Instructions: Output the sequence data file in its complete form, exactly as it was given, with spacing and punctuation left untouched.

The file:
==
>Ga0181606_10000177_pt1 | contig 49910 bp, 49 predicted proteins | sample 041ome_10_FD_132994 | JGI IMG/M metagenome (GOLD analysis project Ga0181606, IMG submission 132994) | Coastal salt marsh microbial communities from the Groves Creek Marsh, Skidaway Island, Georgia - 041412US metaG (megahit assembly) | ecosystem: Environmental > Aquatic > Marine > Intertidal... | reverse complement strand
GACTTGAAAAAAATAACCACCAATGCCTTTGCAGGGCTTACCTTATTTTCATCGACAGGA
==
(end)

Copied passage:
>Ga0181606_10000177_pt1 | contig 49910 bp, 49 predicted proteins | sample 041ome_10_FD_132994 | JGI IMG/M metagenome (GOLD analysis project Ga0181606, IMG submission 132994) | Coastal salt marsh microbial communities from the Groves Creek Marsh, Skidaway Island, Georgia - 041412US metaG (megahit assembly) | ecosystem: Environmental > Aquatic > Marine > Intertidal... | reverse complement strand
GACTTGAAAAAAATAACCACCAATGCCTTTGCAGGGCTTACCTTATTTTCATCGACAGGA